It is authentic, indeed. On hand to explain all: Rep. Ed Royce, chairman of the House Committee on Foreign Affairs, joins Frank Donatelli, who served as special assistant to Ronald Reagan, and Robert McFarlane, Reagan’s national security adviser.

The learned gents will have their say on “confronting global security threats, which have only increased under President Obama‘s tenure,” an organizer explains.


Just so you know: Former Rhode Island Gov. Lincoln Chafee official reveals he’s running for president as a Democrat on Wednesday during a policy speech at George Mason University in Fairfax, Virginia.

He joins Hillary Rodham Clinton, former Maryland Gov. Martin O’Malley and Vermont Sen. Bernie Sanders in the compact but increasingly fierce unit that now makes up the official Democratic presidential field.

Mr. Chafee is already in the mode, though. He’s arriving Wednesday from the campaign trail in New Hampshire to make his intentions known at 5:30 p.m., only to scurry back to the Granite State to take up where he left off Thursday.


Assorted polls suggesting that the aforementioned Hillary Rodham Clinton is not the inevitable Democratic nominee has got the media hen house clucking and rustling.

Some headlines from Tuesday:

“WaPo/ABC, CNN polls shows Hillary’s favorability going negative already” (Hot Air); “Hillary Clinton faces questions of trustworthiness in new polls” (Time); “Hillary’s scandals sink in with voters” (Fox News); “Poll: Half of Americans view Hillary unfavorably” (The Hill); Hillary Clinton unfavorable numbers highest in 14 years” (Politico); “Is Hillary Clinton doomed!? Inane media games start earlier than ever” (Salon); “Hillary Clinton up? Down? Depends on when you ask” (Los Angeles Times); “20 things for Hillary Clinton to worry about” (Washington Post); “Hillary Clinton’s poll numbers are slipping” (National Journal).


Yes, there are awards for those who support American capitalism, limited and competent government, dynamic enterprise and a vigorous defense, at home and abroad, of American ideas and institutions. On Wednesday, The Lynde and Harry Bradley Foundation does things up right and presents the 12th annual Bradley Prizes at the John F. Kennedy Center in the nation’s capital. The event will be emceed by syndicated columnist George Will, and patriotic performer Lee Greenwood will do the entertaining.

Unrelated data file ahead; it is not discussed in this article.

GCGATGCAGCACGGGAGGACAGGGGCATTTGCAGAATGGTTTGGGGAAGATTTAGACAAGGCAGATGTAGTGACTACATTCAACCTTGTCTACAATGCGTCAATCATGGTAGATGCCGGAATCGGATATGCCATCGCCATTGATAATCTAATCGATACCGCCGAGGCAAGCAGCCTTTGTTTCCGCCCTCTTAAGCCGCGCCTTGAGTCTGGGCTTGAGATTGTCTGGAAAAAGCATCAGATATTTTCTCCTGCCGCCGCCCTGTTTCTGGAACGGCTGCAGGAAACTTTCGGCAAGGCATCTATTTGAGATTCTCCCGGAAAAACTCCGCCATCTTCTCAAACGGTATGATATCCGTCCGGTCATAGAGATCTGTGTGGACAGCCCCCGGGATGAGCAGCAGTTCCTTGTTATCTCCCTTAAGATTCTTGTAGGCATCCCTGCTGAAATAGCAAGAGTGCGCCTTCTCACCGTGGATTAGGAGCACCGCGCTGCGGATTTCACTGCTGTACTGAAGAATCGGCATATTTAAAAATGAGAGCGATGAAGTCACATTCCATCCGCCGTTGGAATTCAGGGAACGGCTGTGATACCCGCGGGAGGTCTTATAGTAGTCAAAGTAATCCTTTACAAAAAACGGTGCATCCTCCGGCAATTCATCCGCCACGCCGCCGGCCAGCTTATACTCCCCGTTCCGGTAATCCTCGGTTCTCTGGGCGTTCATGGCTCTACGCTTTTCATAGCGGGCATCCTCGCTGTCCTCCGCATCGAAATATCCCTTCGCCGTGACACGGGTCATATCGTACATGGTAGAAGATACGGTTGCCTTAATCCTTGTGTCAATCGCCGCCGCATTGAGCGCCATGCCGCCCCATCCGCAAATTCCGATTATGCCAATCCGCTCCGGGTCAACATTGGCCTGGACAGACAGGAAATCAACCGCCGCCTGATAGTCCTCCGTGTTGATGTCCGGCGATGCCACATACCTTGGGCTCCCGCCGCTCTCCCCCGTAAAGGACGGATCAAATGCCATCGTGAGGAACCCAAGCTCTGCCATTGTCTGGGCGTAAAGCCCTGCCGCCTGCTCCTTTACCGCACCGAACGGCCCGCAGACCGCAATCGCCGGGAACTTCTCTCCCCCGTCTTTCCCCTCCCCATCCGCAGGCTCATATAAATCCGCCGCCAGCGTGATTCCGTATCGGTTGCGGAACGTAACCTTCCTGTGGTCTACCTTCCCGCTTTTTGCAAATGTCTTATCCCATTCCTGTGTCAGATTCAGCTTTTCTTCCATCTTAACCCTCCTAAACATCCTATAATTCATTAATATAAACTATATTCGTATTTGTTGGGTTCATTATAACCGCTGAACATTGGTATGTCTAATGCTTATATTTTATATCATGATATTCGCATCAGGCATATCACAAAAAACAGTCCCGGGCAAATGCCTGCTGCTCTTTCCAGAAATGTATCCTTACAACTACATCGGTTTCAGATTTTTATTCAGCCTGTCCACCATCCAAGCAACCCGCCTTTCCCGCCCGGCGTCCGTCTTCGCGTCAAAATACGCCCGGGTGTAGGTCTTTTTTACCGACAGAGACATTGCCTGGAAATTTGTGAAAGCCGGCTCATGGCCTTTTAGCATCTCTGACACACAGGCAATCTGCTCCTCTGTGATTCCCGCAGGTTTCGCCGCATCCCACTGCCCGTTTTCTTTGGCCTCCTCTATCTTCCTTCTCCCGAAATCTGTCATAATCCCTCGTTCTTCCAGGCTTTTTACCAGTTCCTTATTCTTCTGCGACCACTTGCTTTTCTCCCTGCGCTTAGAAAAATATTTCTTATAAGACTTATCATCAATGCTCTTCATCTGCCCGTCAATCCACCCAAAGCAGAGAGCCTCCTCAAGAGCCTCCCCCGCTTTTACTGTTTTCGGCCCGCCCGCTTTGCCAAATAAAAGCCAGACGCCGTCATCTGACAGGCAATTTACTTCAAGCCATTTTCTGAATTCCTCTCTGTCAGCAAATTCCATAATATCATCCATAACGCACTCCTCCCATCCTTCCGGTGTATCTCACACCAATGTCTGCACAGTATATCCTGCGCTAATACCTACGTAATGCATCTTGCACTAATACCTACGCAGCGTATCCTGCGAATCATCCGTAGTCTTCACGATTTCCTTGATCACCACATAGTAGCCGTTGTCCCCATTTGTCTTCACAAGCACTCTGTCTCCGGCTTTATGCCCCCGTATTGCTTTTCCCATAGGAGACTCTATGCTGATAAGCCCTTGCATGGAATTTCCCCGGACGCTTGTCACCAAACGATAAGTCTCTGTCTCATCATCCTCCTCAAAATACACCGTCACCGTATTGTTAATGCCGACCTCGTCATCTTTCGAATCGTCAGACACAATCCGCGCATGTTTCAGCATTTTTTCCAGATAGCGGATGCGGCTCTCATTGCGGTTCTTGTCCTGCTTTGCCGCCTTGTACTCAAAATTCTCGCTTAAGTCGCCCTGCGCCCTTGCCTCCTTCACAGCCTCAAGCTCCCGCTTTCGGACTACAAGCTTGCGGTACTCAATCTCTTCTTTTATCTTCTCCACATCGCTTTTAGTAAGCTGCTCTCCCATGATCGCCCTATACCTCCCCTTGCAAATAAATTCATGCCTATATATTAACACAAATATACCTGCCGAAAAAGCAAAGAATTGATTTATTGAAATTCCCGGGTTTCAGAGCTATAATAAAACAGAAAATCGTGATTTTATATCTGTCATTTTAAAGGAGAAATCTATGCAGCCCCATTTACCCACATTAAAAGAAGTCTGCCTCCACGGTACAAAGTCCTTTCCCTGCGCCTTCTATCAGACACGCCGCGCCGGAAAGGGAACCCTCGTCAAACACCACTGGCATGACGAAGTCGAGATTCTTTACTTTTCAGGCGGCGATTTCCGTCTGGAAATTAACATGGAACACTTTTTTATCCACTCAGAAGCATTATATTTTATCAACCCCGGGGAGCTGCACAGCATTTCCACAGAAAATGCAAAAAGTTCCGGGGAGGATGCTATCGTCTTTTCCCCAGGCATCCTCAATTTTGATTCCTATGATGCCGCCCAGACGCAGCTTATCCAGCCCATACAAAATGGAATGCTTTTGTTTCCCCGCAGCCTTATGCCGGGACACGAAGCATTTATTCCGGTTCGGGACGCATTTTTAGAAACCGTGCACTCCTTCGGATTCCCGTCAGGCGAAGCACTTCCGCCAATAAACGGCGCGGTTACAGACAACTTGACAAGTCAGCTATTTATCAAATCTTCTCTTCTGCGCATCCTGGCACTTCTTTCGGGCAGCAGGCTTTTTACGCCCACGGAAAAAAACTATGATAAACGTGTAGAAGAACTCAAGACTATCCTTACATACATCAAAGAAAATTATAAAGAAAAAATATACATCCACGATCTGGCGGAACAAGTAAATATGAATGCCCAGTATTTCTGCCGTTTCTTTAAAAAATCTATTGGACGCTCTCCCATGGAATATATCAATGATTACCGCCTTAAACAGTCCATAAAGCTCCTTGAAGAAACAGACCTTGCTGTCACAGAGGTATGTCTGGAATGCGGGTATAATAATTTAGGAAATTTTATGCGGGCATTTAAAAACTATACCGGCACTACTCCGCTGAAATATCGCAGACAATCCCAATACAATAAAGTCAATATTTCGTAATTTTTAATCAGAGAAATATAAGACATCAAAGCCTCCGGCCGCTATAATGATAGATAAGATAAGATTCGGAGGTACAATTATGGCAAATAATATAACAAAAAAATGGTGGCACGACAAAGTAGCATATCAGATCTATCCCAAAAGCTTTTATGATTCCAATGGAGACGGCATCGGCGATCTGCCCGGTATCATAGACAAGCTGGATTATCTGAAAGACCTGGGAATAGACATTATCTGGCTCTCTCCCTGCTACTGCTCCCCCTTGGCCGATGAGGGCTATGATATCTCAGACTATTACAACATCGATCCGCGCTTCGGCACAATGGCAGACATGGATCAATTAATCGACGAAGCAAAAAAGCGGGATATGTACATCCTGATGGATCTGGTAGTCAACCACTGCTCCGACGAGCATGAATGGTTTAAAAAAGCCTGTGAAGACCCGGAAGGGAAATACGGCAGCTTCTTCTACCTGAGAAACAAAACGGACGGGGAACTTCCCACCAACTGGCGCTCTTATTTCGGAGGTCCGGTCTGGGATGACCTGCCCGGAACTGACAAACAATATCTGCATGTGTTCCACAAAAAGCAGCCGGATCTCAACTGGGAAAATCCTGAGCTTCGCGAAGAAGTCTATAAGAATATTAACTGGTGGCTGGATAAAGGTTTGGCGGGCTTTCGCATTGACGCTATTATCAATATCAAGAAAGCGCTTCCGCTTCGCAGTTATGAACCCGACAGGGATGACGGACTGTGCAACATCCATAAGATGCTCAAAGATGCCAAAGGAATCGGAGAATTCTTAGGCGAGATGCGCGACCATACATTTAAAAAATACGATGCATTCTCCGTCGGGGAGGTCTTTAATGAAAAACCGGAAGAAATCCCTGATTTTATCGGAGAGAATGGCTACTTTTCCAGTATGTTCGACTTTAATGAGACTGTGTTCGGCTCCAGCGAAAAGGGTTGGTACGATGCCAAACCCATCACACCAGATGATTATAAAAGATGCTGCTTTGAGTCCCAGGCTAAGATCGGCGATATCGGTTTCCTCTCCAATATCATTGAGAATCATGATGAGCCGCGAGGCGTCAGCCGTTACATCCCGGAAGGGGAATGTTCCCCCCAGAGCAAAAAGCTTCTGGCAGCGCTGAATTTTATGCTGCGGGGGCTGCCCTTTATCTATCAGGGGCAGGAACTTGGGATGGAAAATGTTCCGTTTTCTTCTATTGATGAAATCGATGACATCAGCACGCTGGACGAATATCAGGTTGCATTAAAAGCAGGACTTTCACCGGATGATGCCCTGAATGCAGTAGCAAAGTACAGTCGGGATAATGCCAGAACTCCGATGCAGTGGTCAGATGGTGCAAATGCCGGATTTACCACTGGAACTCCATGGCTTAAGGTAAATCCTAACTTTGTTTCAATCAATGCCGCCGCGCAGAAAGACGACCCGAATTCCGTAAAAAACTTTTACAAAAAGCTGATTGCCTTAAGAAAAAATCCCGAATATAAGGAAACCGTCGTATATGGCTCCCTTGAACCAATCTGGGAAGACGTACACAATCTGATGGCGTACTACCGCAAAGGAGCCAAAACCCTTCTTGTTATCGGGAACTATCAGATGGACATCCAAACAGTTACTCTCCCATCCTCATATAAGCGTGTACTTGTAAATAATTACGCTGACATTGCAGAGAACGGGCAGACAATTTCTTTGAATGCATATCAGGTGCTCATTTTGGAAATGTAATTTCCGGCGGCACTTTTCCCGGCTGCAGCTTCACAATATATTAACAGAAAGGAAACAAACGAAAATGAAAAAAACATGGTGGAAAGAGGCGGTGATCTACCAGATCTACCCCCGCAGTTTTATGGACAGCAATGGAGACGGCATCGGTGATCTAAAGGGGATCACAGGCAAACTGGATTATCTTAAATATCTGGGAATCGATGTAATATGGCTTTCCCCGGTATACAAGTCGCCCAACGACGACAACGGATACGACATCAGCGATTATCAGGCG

The 2015 prize recipients are Hillsdale College President Larry P. Arnn, University of Virginia political professor James W. Ceaser, AHA Foundation founder Ayaan Hirsi Ali, and retired Army Gen. Jack Keane, chairman of the Institute for the Study of War chairman.

This foundation does not fool around. Each award carries a stipend of $250,000.


58 percent of Americans are dissatisfied with the way Hillary Rodham Clinton handled the Benghazi matter as secretary of state; 82 percent of Republicans, 64 percent of independents and 27 percent of Democrats agree.

57 percent of Americans overall say Mrs. Clinton is not honest and trustworthy; 87 percent of Republicans, 61 percent of independents and 25 percent of Democrats agree.

52 percent overall say Mrs. Clinton does not care about people like them; 80 percent of Republicans, 57 percent of independents and 19 percent of Democrats agree.

50 percent overall have an unfavorable opinion of Mrs. Clinton; 86 percent of Republicans, 54 percent of independents and 14 percent of Democrats agree.

49 percent say Mrs. Clinton “inspires confidence”; 21 percent of Republicans, 44 percent of independents and 80 percent of Democrats agree.

Source: A CNN/ORC poll of 1,025 U.S. adults conducted May 29-31.

Nitpicky commentary, skeptical analysis to jharper@washingontimes.com.

• Jennifer Harper can be reached at jharper@washingtontimes.com.